C)Drivers who are ticketed for drunk driving are more likely to drive drunk regularly than are drivers who are not ticketed.
Correct. This is exactly assumption stated above.

D)The number of drivers ticketed for drunk driving was greater than the number of sportscars.
Wrong. We do not compare the number of drivers vs the number of sportcars.

E)Drivers of sports cars are less likely to be ticketed for drunk driving than are drivers of other kinds of cars.
Wrong. It’s a reverse answer. Hence, E is wrong.

Hope it helps.
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"Designing cars consumes you; it has a hold on your spirit which is incredibly powerful. It's not something you can do part time, you have do it with all your heart and soul or you're going to get it wrong."

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Joined: 17 Jun 2013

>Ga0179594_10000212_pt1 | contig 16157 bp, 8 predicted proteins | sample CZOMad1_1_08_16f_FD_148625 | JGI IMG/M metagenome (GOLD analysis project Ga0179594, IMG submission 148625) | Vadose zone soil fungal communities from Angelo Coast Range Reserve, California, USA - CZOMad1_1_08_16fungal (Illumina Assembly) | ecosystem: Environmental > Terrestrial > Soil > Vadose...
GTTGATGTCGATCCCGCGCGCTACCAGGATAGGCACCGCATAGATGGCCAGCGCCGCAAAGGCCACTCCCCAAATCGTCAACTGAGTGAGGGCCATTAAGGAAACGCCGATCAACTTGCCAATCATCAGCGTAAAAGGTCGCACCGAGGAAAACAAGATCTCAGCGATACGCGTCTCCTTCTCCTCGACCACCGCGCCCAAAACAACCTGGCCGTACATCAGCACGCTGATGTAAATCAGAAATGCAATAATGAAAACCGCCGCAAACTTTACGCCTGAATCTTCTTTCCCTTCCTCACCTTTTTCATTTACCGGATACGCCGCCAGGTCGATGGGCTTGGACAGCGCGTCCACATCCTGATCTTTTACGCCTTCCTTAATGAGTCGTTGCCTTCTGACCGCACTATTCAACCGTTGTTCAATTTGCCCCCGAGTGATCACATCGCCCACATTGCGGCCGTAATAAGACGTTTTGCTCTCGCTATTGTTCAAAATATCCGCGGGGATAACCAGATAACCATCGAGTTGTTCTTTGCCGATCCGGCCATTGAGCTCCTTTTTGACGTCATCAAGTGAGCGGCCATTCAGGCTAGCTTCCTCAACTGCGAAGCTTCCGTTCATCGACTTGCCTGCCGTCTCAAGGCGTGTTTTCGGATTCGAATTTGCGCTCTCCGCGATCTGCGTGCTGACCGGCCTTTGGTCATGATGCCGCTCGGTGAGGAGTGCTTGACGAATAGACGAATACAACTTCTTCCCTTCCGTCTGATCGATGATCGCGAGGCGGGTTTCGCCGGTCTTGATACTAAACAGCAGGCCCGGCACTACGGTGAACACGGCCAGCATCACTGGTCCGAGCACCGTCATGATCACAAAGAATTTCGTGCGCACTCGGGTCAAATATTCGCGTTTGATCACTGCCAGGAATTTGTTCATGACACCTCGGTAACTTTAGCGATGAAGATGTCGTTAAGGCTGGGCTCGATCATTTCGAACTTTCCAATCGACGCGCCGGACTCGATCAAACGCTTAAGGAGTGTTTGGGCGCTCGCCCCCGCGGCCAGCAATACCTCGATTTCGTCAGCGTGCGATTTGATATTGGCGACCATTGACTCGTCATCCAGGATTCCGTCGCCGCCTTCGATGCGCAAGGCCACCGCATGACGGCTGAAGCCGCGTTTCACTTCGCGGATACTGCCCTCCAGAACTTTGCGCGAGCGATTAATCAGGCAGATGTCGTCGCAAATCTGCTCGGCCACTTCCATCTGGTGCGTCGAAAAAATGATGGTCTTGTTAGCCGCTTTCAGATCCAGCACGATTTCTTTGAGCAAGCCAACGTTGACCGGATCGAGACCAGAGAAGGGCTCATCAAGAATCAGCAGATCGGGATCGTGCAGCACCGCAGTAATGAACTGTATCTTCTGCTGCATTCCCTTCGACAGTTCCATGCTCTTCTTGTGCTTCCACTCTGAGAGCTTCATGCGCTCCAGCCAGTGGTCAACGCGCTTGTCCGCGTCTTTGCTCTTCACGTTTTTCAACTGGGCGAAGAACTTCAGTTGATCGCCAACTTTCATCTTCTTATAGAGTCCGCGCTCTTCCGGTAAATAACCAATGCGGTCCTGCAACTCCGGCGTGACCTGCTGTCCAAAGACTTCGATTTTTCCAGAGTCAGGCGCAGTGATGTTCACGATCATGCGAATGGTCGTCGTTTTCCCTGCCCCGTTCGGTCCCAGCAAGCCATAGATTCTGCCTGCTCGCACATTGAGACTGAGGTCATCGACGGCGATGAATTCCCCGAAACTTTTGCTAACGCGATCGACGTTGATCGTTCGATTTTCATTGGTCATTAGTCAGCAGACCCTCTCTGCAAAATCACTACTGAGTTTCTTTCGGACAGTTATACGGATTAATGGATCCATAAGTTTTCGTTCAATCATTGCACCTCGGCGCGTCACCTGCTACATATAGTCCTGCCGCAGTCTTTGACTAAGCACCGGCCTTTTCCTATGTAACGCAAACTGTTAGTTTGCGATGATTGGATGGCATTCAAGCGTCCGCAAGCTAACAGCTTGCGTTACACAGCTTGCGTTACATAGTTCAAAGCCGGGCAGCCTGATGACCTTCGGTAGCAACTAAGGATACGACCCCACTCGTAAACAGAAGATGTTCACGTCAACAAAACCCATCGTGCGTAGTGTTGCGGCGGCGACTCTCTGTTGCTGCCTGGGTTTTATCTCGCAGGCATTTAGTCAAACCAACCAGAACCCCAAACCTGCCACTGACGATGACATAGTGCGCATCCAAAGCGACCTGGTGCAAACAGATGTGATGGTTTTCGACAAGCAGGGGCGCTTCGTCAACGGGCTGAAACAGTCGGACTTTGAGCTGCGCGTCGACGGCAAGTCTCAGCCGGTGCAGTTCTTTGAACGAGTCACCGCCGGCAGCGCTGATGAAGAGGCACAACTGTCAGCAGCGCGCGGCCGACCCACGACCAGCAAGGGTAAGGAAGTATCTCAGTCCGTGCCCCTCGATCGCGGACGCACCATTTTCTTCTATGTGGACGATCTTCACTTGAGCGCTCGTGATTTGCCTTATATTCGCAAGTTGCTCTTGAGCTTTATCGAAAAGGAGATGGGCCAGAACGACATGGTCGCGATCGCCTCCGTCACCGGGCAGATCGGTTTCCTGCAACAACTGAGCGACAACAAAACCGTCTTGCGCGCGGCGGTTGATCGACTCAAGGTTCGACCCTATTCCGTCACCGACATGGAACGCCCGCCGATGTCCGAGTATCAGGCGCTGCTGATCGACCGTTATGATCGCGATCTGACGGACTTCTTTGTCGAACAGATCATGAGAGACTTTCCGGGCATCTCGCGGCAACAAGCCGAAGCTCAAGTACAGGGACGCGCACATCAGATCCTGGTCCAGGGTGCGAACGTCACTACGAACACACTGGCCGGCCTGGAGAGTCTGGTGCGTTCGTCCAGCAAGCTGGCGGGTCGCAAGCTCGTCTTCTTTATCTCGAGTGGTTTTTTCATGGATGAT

Posts: 161
Re: Although only 2 percent of drivers on Lalaland’s highways [#permalink]

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25 Jul 2013, 10:31
this assumption question relies on the connection between 25 % and more likely. Assuming that if a higher percentage of people have something happen to them then that makes it more likely. The answer choices are designed to distract the reader with other, irrelevant issues.
Stiv wrote:
Although only 2 percent of drivers on Lalaland’s highways drove sports cars, 25 percent of all vehicles ticketed for drunk driving in the past 90 days were sports cars. Clearly, sports car drivers on Lalaland highways are more likely to drive drunk than are drivers of other kinds of vehicles.

The conclusion drawn above depends on which of the following assumptions?

A)Drivers on Lalaland highways drive drunk more often than do drivers on highways not covered in the report. the subject of other highways is irrelevant becuase the argument does not address other highways